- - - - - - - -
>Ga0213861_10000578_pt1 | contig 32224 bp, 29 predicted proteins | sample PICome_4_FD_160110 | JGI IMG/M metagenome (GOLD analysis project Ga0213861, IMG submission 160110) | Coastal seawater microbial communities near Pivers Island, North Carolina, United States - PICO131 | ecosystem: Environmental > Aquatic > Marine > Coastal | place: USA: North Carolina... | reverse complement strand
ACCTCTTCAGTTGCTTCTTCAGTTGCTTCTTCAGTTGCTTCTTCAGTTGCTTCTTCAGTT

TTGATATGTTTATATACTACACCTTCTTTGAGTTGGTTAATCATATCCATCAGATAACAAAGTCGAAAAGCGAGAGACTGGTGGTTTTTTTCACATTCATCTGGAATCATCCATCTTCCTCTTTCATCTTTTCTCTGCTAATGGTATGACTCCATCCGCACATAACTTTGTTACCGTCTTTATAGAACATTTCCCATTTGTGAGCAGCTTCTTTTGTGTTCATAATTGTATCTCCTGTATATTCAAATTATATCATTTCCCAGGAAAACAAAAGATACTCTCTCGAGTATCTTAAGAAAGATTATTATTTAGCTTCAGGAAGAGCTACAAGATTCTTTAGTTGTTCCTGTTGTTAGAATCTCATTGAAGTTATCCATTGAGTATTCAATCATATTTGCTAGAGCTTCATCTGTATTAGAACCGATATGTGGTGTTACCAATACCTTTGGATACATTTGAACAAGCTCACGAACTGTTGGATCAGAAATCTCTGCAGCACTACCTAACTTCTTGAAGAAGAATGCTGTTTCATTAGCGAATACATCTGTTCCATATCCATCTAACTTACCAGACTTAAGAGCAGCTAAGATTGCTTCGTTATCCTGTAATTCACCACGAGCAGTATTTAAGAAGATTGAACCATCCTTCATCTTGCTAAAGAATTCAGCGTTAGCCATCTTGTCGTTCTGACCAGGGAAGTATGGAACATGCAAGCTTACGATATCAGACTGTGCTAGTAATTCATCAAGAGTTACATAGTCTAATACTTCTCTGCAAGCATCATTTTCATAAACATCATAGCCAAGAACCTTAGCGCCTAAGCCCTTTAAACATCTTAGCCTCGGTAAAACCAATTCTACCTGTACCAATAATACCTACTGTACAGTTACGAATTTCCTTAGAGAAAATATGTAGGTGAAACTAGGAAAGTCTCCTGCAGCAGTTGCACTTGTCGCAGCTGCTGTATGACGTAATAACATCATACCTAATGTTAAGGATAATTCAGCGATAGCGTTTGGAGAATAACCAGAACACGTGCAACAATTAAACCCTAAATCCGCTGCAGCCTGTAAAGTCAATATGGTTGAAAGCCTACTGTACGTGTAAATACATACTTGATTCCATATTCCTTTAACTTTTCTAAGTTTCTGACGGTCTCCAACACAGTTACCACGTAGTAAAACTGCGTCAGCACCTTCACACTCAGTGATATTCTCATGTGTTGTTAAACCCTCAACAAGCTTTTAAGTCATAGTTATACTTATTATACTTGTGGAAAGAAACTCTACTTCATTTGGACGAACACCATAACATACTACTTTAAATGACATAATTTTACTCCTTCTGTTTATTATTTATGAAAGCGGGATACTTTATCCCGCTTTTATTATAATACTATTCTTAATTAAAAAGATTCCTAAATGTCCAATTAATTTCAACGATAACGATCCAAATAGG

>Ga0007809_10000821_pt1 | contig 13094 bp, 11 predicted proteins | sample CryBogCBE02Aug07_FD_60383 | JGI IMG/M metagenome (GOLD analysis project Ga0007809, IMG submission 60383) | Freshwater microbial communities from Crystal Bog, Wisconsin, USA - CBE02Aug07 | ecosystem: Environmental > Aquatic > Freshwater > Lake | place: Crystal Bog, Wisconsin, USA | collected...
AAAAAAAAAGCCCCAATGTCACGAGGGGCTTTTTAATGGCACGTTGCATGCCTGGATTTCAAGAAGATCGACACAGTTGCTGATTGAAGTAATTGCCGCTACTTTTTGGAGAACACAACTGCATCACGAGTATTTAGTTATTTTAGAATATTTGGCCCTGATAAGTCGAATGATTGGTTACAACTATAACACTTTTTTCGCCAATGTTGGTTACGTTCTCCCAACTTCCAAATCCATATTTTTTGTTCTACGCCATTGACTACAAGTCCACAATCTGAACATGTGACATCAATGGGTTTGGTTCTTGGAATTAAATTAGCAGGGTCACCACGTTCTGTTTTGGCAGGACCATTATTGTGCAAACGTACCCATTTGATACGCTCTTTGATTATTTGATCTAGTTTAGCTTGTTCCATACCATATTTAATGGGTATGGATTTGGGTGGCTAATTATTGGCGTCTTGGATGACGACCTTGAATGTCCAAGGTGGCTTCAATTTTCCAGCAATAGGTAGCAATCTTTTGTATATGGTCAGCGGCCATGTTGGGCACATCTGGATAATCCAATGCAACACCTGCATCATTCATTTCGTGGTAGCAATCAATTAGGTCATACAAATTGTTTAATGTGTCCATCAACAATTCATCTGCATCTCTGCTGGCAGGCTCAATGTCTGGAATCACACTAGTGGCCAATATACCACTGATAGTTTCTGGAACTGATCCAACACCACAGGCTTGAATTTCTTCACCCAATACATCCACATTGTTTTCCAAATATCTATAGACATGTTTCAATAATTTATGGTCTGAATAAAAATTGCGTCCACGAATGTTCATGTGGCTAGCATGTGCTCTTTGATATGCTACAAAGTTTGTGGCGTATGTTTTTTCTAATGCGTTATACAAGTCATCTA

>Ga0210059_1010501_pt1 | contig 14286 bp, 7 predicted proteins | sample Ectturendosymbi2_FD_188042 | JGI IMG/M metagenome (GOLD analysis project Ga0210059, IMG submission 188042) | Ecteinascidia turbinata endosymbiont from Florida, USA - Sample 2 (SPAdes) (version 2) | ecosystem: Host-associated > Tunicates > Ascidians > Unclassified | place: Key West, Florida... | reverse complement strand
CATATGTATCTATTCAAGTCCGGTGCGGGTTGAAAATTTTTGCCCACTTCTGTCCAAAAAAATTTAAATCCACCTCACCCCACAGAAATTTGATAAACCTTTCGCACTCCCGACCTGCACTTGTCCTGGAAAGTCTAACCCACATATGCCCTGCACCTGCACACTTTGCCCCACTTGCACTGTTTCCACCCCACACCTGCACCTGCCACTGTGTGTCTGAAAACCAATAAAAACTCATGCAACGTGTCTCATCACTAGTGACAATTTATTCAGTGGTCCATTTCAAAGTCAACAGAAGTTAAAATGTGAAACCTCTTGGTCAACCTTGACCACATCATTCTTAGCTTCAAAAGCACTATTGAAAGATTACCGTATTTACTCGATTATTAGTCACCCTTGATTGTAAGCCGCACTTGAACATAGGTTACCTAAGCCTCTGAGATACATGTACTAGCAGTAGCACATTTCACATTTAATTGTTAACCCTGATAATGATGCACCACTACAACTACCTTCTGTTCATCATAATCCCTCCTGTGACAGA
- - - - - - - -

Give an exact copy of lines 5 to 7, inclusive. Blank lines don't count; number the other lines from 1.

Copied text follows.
AAAAAAAAAGCCCCAATGTCACGAGGGGCTTTTTAATGGCACGTTGCATGCCTGGATTTCAAGAAGATCGACACAGTTGCTGATTGAAGTAATTGCCGCTACTTTTTGGAGAACACAACTGCATCACGAGTATTTAGTTATTTTAGAATATTTGGCCCTGATAAGTCGAATGATTGGTTACAACTATAACACTTTTTTCGCCAATGTTGGTTACGTTCTCCCAACTTCCAAATCCATATTTTTTGTTCTACGCCATTGACTACAAGTCCACAATCTGAACATGTGACATCAATGGGTTTGGTTCTTGGAATTAAATTAGCAGGGTCACCACGTTCTGTTTTGGCAGGACCATTATTGTGCAAACGTACCCATTTGATACGCTCTTTGATTATTTGATCTAGTTTAGCTTGTTCCATACCATATTTAATGGGTATGGATTTGGGTGGCTAATTATTGGCGTCTTGGATGACGACCTTGAATGTCCAAGGTGGCTTCAATTTTCCAGCAATAGGTAGCAATCTTTTGTATATGGTCAGCGGCCATGTTGGGCACATCTGGATAATCCAATGCAACACCTGCATCATTCATTTCGTGGTAGCAATCAATTAGGTCATACAAATTGTTTAATGTGTCCATCAACAATTCATCTGCATCTCTGCTGGCAGGCTCAATGTCTGGAATCACACTAGTGGCCAATATACCACTGATAGTTTCTGGAACTGATCCAACACCACAGGCTTGAATTTCTTCACCCAATACATCCACATTGTTTTCCAAATATCTATAGACATGTTTCAATAATTTATGGTCTGAATAAAAATTGCGTCCACGAATGTTCATGTGGCTAGCATGTGCTCTTTGATATGCTACAAAGTTTGTGGCGTATGTTTTTTCTAATGCGTTATACAAGTCATCTA

>Ga0210059_1010501_pt1 | contig 14286 bp, 7 predicted proteins | sample Ectturendosymbi2_FD_188042 | JGI IMG/M metagenome (GOLD analysis project Ga0210059, IMG submission 188042) | Ecteinascidia turbinata endosymbiont from Florida, USA - Sample 2 (SPAdes) (version 2) | ecosystem: Host-associated > Tunicates > Ascidians > Unclassified | place: Key West, Florida... | reverse complement strand
CATATGTATCTATTCAAGTCCGGTGCGGGTTGAAAATTTTTGCCCACTTCTGTCCAAAAAAATTTAAATCCACCTCACCCCACAGAAATTTGATAAACCTTTCGCACTCCCGACCTGCACTTGTCCTGGAAAGTCTAACCCACATATGCCCTGCACCTGCACACTTTGCCCCACTTGCACTGTTTCCACCCCACACCTGCACCTGCCACTGTGTGTCTGAAAACCAATAAAAACTCATGCAACGTGTCTCATCACTAGTGACAATTTATTCAGTGGTCCATTTCAAAGTCAACAGAAGTTAAAATGTGAAACCTCTTGGTCAACCTTGACCACATCATTCTTAGCTTCAAAAGCACTATTGAAAGATTACCGTATTTACTCGATTATTAGTCACCCTTGATTGTAAGCCGCACTTGAACATAGGTTACCTAAGCCTCTGAGATACATGTACTAGCAGTAGCACATTTCACATTTAATTGTTAACCCTGATAATGATGCACCACTACAACTACCTTCTGTTCATCATAATCCCTCCTGTGACAGA